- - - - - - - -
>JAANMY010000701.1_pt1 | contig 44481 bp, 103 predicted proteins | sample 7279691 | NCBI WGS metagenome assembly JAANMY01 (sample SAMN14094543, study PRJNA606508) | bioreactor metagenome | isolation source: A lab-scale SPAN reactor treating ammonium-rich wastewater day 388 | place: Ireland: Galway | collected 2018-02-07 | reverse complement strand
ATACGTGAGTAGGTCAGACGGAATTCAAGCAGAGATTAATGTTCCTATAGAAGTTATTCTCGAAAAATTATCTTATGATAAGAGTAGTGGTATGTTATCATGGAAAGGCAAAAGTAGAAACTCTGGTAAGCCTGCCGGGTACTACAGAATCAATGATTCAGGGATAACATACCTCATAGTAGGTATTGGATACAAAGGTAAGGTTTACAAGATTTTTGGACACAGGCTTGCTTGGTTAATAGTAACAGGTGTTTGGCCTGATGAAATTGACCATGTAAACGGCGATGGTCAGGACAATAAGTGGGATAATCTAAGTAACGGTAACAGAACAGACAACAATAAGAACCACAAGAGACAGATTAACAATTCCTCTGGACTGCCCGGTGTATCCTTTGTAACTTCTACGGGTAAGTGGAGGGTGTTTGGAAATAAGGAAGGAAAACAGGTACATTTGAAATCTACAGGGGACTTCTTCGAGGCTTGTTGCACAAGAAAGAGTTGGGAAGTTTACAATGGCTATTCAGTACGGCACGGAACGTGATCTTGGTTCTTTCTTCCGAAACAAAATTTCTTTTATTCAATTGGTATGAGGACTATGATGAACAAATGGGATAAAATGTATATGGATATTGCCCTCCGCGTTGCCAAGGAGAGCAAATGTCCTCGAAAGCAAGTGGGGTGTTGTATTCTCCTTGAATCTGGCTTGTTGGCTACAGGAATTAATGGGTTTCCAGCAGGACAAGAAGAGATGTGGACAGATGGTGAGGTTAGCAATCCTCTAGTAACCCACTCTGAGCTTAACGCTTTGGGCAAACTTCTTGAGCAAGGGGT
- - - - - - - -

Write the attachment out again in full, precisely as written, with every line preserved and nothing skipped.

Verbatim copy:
>JAANMY010000701.1_pt1 | contig 44481 bp, 103 predicted proteins | sample 7279691 | NCBI WGS metagenome assembly JAANMY01 (sample SAMN14094543, study PRJNA606508) | bioreactor metagenome | isolation source: A lab-scale SPAN reactor treating ammonium-rich wastewater day 388 | place: Ireland: Galway | collected 2018-02-07 | reverse complement strand
ATACGTGAGTAGGTCAGACGGAATTCAAGCAGAGATTAATGTTCCTATAGAAGTTATTCTCGAAAAATTATCTTATGATAAGAGTAGTGGTATGTTATCATGGAAAGGCAAAAGTAGAAACTCTGGTAAGCCTGCCGGGTACTACAGAATCAATGATTCAGGGATAACATACCTCATAGTAGGTATTGGATACAAAGGTAAGGTTTACAAGATTTTTGGACACAGGCTTGCTTGGTTAATAGTAACAGGTGTTTGGCCTGATGAAATTGACCATGTAAACGGCGATGGTCAGGACAATAAGTGGGATAATCTAAGTAACGGTAACAGAACAGACAACAATAAGAACCACAAGAGACAGATTAACAATTCCTCTGGACTGCCCGGTGTATCCTTTGTAACTTCTACGGGTAAGTGGAGGGTGTTTGGAAATAAGGAAGGAAAACAGGTACATTTGAAATCTACAGGGGACTTCTTCGAGGCTTGTTGCACAAGAAAGAGTTGGGAAGTTTACAATGGCTATTCAGTACGGCACGGAACGTGATCTTGGTTCTTTCTTCCGAAACAAAATTTCTTTTATTCAATTGGTATGAGGACTATGATGAACAAATGGGATAAAATGTATATGGATATTGCCCTCCGCGTTGCCAAGGAGAGCAAATGTCCTCGAAAGCAAGTGGGGTGTTGTATTCTCCTTGAATCTGGCTTGTTGGCTACAGGAATTAATGGGTTTCCAGCAGGACAAGAAGAGATGTGGACAGATGGTGAGGTTAGCAATCCTCTAGTAACCCACTCTGAGCTTAACGCTTTGGGCAAACTTCTTGAGCAAGGGGT